In a Sandy Primary, Is There Room for Santorum?

PHOTO: Republican presidential candidate Mitt Romney acknowledges applause at a campaign stop, Feb. 10, 2012, in Portland, Maine. Republican presidential candidate, former Pennsylvania Sen. Rick Santorum arrives to speak at the Conservative Political ActAP Photo
Republican presidential candidate Mitt Romney acknowledges applause at a campaign stop, Feb. 10, 2012, in Portland, Maine. Republican presidential candidate, former Pennsylvania Sen. Rick Santorum arrives to speak at the Conservative Political Action Conference, Feb. 10, 2012, in Washington.

With two weeks until Arizona's primary, Mitt Romney appears to have nearly every advantage in the state — meaning that if he doesn't win handily, he risks heading into "Super Tuesday" weaker than ever.

There are no primaries or caucuses until Feb. 28, when voters in Arizona and in Michigan will make their picks for the Republican nominee for president. In Arizona, Romney now leads his opponents in polls by a margin of more than 20 points.

But the vote won't be for another 14 days, plenty of time for a surging candidate like Rick Santorum to pick up some ground. Political observers in Arizona see a few key issues that could change the shape of the race, should an underdog candidate harp on them enough to win over voters who have so far settled on Romney.

A candidate looking for an opportunity could adopt a populist tone and seize on voters' lingering distrust of the banking and financial institutions that caused the economic crisis. Arizona's Republican voters are more libertarian than hard-right conservative, in the spirit of Barry Goldwater, said Chuck Coughlin, a GOP strategist in the state.

Coughlin suggested that if Santorum wants to narrow the gap with Romney, he should remind voters of "Romney's Wall Street friends." The GOP primary has already seen a back-and-forth over ties to mortgage giants and financial institutions, though that particular feud involved Romney and Newt Gingrich, who was once the former Massachusetts governor's chief rival.

In late January, Romney accused Gingrich at a Republican debate of "influence peddling" during his time as a Freddie Mac consultant. Gingrich returned fire by drawing attention to stock that Romney owned in the mortgage giant, a line that might stick effectively if it's repeated in Arizona, a state battered by the housing crash.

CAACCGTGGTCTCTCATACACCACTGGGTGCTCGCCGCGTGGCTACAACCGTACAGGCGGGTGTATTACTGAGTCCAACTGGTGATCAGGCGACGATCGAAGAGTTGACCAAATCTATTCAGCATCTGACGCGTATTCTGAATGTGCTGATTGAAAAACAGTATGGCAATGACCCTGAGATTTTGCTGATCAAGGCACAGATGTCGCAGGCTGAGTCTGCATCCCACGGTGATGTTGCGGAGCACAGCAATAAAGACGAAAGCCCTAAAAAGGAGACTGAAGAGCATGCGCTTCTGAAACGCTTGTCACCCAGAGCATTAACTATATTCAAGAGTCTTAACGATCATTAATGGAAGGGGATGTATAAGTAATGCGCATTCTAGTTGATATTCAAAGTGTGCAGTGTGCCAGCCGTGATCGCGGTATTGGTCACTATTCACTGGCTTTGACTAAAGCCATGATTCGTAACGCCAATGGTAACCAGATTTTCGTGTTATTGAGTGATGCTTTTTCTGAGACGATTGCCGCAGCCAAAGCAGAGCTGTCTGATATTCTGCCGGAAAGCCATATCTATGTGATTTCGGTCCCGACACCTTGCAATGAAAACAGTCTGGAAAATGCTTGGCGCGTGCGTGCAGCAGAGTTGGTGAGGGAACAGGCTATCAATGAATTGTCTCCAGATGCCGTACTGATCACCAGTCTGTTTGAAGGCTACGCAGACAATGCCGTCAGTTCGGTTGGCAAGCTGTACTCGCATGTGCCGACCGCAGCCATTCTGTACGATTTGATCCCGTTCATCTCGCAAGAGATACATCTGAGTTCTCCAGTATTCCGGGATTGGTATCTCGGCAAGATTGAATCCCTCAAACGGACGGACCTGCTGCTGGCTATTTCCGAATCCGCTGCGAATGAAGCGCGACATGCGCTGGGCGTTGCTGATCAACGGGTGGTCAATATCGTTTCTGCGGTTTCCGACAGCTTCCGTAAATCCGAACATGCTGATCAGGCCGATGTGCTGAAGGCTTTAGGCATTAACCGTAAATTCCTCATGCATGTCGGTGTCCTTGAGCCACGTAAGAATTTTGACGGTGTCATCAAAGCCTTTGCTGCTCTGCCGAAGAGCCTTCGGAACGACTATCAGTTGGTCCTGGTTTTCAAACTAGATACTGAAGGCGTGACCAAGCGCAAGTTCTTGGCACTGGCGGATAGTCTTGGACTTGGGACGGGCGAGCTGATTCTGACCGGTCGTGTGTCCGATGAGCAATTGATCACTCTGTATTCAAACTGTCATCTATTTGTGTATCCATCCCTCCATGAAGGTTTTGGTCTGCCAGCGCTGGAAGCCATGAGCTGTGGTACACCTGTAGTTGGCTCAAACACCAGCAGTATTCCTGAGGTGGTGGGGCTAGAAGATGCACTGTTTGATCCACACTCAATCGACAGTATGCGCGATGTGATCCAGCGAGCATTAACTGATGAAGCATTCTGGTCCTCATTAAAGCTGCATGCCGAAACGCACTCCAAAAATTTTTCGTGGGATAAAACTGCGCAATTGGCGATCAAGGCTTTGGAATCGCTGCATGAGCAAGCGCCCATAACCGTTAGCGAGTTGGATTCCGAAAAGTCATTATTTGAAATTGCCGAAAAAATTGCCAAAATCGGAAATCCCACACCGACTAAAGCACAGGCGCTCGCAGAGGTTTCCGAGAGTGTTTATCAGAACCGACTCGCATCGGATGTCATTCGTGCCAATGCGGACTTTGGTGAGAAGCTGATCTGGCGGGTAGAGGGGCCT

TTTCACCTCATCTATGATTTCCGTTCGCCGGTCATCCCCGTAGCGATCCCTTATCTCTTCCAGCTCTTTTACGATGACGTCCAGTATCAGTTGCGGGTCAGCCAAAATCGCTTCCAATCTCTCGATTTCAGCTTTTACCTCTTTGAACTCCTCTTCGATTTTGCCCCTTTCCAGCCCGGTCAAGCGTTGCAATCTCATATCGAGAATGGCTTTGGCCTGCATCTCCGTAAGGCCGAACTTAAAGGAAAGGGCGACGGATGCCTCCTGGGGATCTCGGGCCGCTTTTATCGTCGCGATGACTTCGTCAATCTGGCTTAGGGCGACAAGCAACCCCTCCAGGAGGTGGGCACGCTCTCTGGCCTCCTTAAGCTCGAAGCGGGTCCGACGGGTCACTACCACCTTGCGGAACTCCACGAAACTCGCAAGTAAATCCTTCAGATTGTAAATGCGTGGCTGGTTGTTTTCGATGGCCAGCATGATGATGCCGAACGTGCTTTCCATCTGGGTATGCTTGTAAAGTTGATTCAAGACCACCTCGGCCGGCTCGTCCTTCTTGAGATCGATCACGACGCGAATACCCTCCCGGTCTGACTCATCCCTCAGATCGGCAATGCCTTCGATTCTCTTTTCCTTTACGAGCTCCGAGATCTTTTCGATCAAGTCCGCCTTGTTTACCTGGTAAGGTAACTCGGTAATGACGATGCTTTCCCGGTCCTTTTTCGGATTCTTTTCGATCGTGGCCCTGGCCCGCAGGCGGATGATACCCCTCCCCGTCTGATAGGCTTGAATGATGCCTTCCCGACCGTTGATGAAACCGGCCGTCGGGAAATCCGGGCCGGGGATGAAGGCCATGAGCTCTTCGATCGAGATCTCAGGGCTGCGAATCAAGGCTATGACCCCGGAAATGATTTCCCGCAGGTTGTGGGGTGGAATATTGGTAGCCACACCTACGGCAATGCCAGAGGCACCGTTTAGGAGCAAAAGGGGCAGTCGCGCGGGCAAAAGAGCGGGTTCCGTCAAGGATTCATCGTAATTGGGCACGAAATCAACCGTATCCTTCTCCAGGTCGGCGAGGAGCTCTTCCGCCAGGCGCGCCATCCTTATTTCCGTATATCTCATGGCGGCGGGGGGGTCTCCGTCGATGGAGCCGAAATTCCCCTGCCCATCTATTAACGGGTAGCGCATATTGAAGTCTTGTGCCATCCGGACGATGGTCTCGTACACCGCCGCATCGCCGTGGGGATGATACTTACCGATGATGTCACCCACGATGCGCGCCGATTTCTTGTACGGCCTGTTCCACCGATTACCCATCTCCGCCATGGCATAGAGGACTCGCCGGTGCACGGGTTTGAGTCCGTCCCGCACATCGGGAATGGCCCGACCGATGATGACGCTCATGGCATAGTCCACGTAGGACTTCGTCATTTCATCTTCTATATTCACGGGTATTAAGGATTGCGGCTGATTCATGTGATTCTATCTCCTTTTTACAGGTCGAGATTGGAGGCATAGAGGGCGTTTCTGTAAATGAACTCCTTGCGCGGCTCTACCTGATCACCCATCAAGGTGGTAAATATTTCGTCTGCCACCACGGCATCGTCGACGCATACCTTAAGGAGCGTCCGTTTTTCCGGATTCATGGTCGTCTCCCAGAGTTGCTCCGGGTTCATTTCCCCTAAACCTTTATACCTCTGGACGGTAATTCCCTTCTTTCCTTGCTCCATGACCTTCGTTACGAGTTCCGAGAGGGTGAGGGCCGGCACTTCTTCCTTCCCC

Santorum has already worn the badge of the populist by repeating his roots as "the grandson of a coal miner who grew up in public housing in a steel town in western Pennsylvania." During a debate in which the candidates were asked if they would release their taxes, Santorum notably said he couldn't because they were on his computer at home, whereas Romney was forced to explain the nature of his income from investments for which he paid a low tax rate.

"If he just plays the standard Republican hand, he's going to lose," Coughlin said of Santorum's chances in Arizona. "Santorum's got to understand that for him to win, he's got to ... create sort of a populist insurgency around his candidacy."

Another key issue is immigration. In southern Arizona, immigration and border control is likely to be a bigger issue than it has been in other states that already have voted in the primary.

So far, the candidates have strayed from specifics. Romney has spoken briefly of a plan that encourages illegal immigrants to "self-deport" themselves; Gingrich has hinted at some sort of guest-worker program; and Santorum has said that every illegal immigrant should leave and apply for legal entry.

Arizona voters are likely to want more details on a policy area that affects the lives of those who live on the border with Mexico. Almost 30 percent of Arizona's population is of Hispanic or Latino origin, nearly double the national rate, according to the census.

The opportunity for candidates to shine is by focusing on changing Mexico, Coughlin said, not just saying "build a fence" or "secure our border."

Every 12 years, the U.S. presidential election coincides with the one in Mexico, and 2012 is one of those years. There are a host of issues to talk about, particularly those that overlap with the Obama administration, like drug interdiction and legalization, the "Fast and Furious" gun program, and Attorney General Eric Holder's involvement, the Mexican judicial system, and NAFTA.

Still, even a perfect approach on key issues might not be enough for Santorum or another candidate to steal the vote from Romney.

Romney's campaign apparatus, consistently the most organized and well funded among all the candidates, has already paid off big with a commanding win in the neighboring Nevada caucus. And unlike in other states, a demographic with an unusually large number of Mormons will benefit Romney.

Mormons make up about 6 percent of Arizona's population, and because they're overwhelmingly Republican, their sway in the primary will be palpable.

"Mitt Romney's 'Mormon problem' ain't a problem in Arizona," said Jennifer Steen, a political science professor at Arizona State University.

Arizona's primary isn't important for its delegate count so much as it is for the momentum it will either give Romney if he wins or deny him if he loses (or barely wins). The biggest primary event of the year, Super Tuesday on March 6, is just a week later. Romney can enter that race as the decided front-runner if he wins in both Arizona and Michigan on Feb. 28, but short of that his campaign will have to do some mighty spinning to shape the narrative otherwise.

"If Santorum were to pick off a victory in one of these two states," Coughlin said, "that would be a serious dent in the Romney momentum going into Super Tuesday."